Transferring a business to a family member
Tax implications of family succession
Think carefully about the tax implications of family succession.
Entrepreneurs can claim relief on gains made on the disposal of all or part of a business, or a disposal of a business' asset after a business has ceased. The relief gives an effective rate of 10 per cent on all gains on qualifying assets.
Read more about entrepreneurs' relief.
Inheritance tax reliefs
You may qualify for business-property relief from inheritance tax if you sell or pass to relatives:
- your business
- an interest in your business - your share of a partnership, for example
- shares in your limited company
This should allow you to make such transfers free of inheritance tax for at least two years, even if you don't live for seven years from the transfer date.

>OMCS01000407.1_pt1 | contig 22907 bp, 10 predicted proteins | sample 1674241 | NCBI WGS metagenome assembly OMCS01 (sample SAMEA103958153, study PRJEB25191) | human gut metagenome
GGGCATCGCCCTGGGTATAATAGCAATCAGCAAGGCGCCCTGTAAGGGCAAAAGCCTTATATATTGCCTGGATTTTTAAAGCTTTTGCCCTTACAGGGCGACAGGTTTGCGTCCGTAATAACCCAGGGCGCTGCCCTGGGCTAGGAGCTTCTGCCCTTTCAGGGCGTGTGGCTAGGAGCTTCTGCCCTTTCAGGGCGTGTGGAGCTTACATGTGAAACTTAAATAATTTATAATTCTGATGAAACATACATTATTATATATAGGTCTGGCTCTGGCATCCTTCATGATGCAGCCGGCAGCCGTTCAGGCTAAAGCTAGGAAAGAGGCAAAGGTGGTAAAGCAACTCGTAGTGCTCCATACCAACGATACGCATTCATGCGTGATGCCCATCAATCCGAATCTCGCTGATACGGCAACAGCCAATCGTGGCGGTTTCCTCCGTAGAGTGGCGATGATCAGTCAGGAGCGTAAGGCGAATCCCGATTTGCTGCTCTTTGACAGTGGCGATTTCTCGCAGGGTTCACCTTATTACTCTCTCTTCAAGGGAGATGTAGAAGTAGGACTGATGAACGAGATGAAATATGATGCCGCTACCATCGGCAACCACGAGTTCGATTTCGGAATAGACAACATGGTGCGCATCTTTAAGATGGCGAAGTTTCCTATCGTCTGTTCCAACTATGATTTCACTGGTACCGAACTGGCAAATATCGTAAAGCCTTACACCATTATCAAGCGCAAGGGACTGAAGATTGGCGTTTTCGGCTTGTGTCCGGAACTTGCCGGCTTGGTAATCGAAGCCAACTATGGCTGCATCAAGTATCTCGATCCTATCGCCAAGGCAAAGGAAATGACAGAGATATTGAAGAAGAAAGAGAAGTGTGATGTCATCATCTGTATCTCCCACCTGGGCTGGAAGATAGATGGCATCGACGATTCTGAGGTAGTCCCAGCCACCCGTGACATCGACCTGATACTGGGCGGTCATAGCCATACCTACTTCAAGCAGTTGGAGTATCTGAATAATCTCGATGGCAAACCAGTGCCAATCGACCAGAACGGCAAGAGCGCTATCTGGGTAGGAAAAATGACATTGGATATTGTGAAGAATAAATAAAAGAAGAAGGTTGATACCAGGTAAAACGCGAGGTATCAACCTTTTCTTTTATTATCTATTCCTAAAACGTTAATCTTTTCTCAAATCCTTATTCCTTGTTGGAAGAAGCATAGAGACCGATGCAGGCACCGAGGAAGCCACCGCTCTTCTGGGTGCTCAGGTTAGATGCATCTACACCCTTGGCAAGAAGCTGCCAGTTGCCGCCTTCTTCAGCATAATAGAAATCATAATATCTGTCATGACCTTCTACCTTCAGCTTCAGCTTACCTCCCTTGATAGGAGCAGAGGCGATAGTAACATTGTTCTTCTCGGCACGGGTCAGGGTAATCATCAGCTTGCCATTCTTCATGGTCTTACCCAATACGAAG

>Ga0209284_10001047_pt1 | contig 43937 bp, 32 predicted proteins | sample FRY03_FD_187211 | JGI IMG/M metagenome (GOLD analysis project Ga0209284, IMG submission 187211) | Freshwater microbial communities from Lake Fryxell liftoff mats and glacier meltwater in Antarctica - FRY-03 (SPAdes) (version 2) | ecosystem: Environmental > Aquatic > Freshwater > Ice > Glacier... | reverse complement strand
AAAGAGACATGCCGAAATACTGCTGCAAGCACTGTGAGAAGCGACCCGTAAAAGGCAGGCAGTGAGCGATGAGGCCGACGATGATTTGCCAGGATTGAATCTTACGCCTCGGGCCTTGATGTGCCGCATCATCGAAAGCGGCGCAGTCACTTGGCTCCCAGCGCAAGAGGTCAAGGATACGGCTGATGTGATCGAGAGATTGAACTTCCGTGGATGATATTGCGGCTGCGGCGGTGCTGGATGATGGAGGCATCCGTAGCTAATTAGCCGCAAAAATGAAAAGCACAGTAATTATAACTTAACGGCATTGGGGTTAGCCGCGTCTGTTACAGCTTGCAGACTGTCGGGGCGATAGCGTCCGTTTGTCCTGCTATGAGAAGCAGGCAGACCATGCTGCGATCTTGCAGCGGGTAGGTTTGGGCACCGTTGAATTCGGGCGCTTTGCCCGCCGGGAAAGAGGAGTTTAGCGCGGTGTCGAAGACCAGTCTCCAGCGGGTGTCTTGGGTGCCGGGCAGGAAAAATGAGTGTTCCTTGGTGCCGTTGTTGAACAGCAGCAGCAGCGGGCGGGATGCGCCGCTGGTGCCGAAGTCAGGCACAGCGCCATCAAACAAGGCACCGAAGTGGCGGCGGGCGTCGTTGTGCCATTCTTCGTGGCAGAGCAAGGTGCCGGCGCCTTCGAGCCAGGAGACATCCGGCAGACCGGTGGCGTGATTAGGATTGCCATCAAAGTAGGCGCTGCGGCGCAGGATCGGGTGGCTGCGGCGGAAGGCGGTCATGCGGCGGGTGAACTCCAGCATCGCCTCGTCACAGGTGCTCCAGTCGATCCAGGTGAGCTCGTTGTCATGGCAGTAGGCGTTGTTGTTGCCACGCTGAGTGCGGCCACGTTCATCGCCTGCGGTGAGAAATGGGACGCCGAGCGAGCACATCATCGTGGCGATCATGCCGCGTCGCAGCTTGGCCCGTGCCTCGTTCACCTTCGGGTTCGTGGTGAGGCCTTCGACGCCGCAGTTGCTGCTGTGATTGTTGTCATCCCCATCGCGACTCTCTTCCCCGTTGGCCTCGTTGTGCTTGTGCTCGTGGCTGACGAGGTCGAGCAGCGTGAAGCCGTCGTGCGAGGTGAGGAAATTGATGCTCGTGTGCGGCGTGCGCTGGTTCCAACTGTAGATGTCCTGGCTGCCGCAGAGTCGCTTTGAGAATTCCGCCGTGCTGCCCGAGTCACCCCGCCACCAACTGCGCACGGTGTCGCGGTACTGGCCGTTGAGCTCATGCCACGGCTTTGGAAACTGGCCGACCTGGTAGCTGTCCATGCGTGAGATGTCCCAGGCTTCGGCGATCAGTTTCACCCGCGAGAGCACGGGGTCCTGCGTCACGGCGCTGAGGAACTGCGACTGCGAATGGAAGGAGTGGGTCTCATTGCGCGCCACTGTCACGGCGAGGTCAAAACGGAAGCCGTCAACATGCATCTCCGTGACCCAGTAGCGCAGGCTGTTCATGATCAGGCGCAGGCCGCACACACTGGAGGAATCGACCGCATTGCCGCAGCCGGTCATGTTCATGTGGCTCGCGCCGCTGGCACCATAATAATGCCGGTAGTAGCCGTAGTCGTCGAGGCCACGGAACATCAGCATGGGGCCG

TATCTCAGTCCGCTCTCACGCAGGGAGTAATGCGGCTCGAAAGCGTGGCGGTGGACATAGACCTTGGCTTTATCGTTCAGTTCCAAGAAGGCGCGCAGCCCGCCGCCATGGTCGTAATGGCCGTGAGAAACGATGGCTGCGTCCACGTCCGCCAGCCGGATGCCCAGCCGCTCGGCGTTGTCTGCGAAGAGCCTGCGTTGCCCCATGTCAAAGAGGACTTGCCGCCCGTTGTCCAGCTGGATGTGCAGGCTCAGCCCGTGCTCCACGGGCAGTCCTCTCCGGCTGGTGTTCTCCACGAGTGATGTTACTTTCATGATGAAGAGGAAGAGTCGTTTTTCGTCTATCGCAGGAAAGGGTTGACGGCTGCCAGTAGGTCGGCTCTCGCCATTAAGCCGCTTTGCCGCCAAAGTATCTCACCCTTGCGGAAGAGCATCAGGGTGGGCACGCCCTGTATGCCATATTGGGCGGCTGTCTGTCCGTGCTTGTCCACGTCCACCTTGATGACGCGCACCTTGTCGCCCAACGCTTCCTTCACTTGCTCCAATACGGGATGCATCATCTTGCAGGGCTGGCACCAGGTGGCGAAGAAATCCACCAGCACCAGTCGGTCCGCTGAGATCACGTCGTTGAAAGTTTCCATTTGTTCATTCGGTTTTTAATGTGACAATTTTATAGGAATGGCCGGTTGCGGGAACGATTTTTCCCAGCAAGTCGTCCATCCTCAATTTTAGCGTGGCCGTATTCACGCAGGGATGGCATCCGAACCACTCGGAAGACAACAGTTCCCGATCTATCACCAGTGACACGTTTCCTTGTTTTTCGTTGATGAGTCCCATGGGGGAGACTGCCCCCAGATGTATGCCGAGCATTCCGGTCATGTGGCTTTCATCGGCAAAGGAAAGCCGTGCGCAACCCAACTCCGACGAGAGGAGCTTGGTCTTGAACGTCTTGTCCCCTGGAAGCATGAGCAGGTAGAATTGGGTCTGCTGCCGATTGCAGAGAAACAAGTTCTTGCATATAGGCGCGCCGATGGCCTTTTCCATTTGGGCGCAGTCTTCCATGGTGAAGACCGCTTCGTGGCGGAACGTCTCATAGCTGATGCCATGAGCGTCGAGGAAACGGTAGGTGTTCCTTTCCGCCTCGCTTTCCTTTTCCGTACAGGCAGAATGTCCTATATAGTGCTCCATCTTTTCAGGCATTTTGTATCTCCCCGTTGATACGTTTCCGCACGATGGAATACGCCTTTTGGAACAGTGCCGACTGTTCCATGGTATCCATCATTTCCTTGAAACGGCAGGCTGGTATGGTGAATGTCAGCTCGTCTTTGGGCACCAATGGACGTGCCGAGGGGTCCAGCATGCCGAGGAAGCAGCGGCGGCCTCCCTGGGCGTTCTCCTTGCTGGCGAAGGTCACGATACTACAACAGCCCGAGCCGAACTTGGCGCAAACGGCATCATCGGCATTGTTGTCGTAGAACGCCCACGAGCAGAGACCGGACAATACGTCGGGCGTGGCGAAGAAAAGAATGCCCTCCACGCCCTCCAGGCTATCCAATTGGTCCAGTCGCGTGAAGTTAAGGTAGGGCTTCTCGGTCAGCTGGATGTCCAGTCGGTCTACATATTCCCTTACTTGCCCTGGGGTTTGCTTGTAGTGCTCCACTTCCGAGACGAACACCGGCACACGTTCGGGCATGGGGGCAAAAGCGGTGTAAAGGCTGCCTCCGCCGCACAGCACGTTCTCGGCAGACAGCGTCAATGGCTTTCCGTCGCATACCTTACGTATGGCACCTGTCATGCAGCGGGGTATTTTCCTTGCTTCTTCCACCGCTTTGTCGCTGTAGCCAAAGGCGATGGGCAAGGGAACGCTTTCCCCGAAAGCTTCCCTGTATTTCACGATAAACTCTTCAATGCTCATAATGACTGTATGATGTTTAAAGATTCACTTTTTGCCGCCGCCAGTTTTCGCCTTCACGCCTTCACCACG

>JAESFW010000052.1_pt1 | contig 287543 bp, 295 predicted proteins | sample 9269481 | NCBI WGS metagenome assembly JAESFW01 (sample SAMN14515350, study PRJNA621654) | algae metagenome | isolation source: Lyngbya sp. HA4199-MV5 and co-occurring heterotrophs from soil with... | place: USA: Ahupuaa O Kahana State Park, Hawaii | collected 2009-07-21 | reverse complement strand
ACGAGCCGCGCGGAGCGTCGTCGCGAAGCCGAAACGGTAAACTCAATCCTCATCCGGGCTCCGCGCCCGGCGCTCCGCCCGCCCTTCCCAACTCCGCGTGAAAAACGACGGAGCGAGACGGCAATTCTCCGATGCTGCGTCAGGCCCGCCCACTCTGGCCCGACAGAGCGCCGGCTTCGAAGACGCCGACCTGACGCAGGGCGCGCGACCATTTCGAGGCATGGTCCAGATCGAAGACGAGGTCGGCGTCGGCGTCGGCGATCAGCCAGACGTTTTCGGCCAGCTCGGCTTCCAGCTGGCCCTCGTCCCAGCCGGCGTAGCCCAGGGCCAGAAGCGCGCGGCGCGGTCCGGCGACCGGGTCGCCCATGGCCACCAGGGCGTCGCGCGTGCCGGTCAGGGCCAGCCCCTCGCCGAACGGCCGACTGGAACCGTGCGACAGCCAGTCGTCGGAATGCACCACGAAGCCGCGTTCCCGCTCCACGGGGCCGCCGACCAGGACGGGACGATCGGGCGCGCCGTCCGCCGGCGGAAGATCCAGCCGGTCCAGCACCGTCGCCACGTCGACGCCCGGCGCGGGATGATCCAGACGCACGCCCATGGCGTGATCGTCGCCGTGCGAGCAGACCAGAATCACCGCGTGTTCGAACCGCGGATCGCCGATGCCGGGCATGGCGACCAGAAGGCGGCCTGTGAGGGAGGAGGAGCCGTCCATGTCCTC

Find out more about inheritance tax reliefs.
Capital Gains Tax
If you dispose of your business to a relative, other than your spouse or civil partner, you may have to pay Capital Gains Tax on any gains made on these 'assets'. Note that the open market value of the assets of the business may be used in calculating the taxable gains if the disposal of an asset is for less than this value, or for something that cannot be valued.
You may be able to defer (hold over) Capital Gains Tax, meaning your successor will pay it if and when the gain is released in the future.
Read more about Capital Gains Tax.